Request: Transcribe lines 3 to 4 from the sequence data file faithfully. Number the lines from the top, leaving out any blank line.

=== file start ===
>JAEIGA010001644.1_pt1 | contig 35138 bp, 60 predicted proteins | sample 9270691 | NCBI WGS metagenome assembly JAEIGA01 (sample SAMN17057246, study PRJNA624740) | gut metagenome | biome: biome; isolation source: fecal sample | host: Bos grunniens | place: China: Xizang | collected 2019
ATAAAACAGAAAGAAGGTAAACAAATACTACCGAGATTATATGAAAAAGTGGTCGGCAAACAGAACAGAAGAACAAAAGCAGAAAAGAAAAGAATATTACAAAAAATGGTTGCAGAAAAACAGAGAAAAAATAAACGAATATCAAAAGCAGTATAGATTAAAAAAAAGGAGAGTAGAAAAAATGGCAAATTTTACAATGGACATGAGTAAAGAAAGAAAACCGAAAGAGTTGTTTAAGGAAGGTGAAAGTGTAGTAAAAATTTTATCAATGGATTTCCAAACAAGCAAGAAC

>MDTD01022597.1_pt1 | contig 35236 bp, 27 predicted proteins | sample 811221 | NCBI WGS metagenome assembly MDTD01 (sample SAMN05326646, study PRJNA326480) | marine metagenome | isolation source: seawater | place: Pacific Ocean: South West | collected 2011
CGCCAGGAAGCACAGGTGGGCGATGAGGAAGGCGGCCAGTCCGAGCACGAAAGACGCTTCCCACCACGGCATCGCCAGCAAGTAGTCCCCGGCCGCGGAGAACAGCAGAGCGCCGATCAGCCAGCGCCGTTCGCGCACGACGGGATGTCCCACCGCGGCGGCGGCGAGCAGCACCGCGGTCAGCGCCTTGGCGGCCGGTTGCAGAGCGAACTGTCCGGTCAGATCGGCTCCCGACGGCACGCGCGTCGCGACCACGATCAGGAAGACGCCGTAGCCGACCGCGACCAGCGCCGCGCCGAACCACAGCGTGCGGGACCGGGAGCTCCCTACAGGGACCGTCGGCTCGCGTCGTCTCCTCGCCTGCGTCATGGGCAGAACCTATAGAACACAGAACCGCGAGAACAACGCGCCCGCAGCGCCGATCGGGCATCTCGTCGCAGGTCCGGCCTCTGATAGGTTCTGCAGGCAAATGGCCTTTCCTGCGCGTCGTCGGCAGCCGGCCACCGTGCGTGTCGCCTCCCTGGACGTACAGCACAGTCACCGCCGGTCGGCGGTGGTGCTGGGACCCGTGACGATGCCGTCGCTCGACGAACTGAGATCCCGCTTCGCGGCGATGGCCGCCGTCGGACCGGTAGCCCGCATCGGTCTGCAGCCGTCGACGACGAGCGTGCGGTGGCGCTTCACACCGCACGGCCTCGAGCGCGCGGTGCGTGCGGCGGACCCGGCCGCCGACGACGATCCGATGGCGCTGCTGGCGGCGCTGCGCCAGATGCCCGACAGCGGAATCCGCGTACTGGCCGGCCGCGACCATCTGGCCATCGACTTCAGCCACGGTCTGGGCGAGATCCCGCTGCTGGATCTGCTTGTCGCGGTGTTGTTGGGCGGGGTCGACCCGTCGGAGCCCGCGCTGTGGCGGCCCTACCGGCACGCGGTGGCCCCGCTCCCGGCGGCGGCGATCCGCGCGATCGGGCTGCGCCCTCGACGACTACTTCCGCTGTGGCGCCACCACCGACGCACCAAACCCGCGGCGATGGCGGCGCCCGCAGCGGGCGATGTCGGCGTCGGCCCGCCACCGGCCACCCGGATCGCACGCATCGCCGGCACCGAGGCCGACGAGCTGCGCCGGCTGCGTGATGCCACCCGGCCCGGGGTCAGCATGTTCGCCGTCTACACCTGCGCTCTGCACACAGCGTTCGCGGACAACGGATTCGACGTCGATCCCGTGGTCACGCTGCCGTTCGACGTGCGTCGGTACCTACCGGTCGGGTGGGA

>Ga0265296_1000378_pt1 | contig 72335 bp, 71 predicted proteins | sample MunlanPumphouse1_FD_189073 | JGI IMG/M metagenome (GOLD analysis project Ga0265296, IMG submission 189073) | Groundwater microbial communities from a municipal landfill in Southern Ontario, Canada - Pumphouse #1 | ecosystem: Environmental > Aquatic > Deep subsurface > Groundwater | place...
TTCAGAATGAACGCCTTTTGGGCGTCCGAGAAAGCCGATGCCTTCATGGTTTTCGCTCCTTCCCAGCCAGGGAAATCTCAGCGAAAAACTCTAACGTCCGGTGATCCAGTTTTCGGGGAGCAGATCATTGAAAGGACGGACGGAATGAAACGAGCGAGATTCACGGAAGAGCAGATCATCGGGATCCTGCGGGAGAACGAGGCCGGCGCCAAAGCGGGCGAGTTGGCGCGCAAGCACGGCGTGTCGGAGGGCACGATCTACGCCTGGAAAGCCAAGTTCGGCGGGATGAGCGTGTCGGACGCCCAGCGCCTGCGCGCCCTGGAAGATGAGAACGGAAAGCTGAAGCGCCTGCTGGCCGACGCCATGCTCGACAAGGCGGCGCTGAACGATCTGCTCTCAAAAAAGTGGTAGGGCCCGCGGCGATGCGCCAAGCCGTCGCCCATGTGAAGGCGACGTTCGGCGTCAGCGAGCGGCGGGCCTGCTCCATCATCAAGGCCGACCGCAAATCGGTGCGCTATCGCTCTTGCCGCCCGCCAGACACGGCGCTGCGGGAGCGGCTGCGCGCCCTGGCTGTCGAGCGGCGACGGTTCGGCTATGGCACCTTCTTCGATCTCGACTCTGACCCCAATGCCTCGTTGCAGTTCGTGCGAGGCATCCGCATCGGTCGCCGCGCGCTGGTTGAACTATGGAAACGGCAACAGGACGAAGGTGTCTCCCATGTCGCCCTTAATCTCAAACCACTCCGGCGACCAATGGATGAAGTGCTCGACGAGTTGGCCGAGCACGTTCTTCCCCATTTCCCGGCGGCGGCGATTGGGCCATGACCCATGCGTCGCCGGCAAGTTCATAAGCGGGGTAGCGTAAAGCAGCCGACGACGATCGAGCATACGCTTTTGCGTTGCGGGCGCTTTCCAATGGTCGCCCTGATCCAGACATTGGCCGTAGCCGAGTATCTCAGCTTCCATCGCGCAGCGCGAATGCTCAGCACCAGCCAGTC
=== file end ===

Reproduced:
>MDTD01022597.1_pt1 | contig 35236 bp, 27 predicted proteins | sample 811221 | NCBI WGS metagenome assembly MDTD01 (sample SAMN05326646, study PRJNA326480) | marine metagenome | isolation source: seawater | place: Pacific Ocean: South West | collected 2011
CGCCAGGAAGCACAGGTGGGCGATGAGGAAGGCGGCCAGTCCGAGCACGAAAGACGCTTCCCACCACGGCATCGCCAGCAAGTAGTCCCCGGCCGCGGAGAACAGCAGAGCGCCGATCAGCCAGCGCCGTTCGCGCACGACGGGATGTCCCACCGCGGCGGCGGCGAGCAGCACCGCGGTCAGCGCCTTGGCGGCCGGTTGCAGAGCGAACTGTCCGGTCAGATCGGCTCCCGACGGCACGCGCGTCGCGACCACGATCAGGAAGACGCCGTAGCCGACCGCGACCAGCGCCGCGCCGAACCACAGCGTGCGGGACCGGGAGCTCCCTACAGGGACCGTCGGCTCGCGTCGTCTCCTCGCCTGCGTCATGGGCAGAACCTATAGAACACAGAACCGCGAGAACAACGCGCCCGCAGCGCCGATCGGGCATCTCGTCGCAGGTCCGGCCTCTGATAGGTTCTGCAGGCAAATGGCCTTTCCTGCGCGTCGTCGGCAGCCGGCCACCGTGCGTGTCGCCTCCCTGGACGTACAGCACAGTCACCGCCGGTCGGCGGTGGTGCTGGGACCCGTGACGATGCCGTCGCTCGACGAACTGAGATCCCGCTTCGCGGCGATGGCCGCCGTCGGACCGGTAGCCCGCATCGGTCTGCAGCCGTCGACGACGAGCGTGCGGTGGCGCTTCACACCGCACGGCCTCGAGCGCGCGGTGCGTGCGGCGGACCCGGCCGCCGACGACGATCCGATGGCGCTGCTGGCGGCGCTGCGCCAGATGCCCGACAGCGGAATCCGCGTACTGGCCGGCCGCGACCATCTGGCCATCGACTTCAGCCACGGTCTGGGCGAGATCCCGCTGCTGGATCTGCTTGTCGCGGTGTTGTTGGGCGGGGTCGACCCGTCGGAGCCCGCGCTGTGGCGGCCCTACCGGCACGCGGTGGCCCCGCTCCCGGCGGCGGCGATCCGCGCGATCGGGCTGCGCCCTCGACGACTACTTCCGCTGTGGCGCCACCACCGACGCACCAAACCCGCGGCGATGGCGGCGCCCGCAGCGGGCGATGTCGGCGTCGGCCCGCCACCGGCCACCCGGATCGCACGCATCGCCGGCACCGAGGCCGACGAGCTGCGCCGGCTGCGTGATGCCACCCGGCCCGGGGTCAGCATGTTCGCCGTCTACACCTGCGCTCTGCACACAGCGTTCGCGGACAACGGATTCGACGTCGATCCCGTGGTCACGCTGCCGTTCGACGTGCGTCGGTACCTACCGGTCGGGTGGGA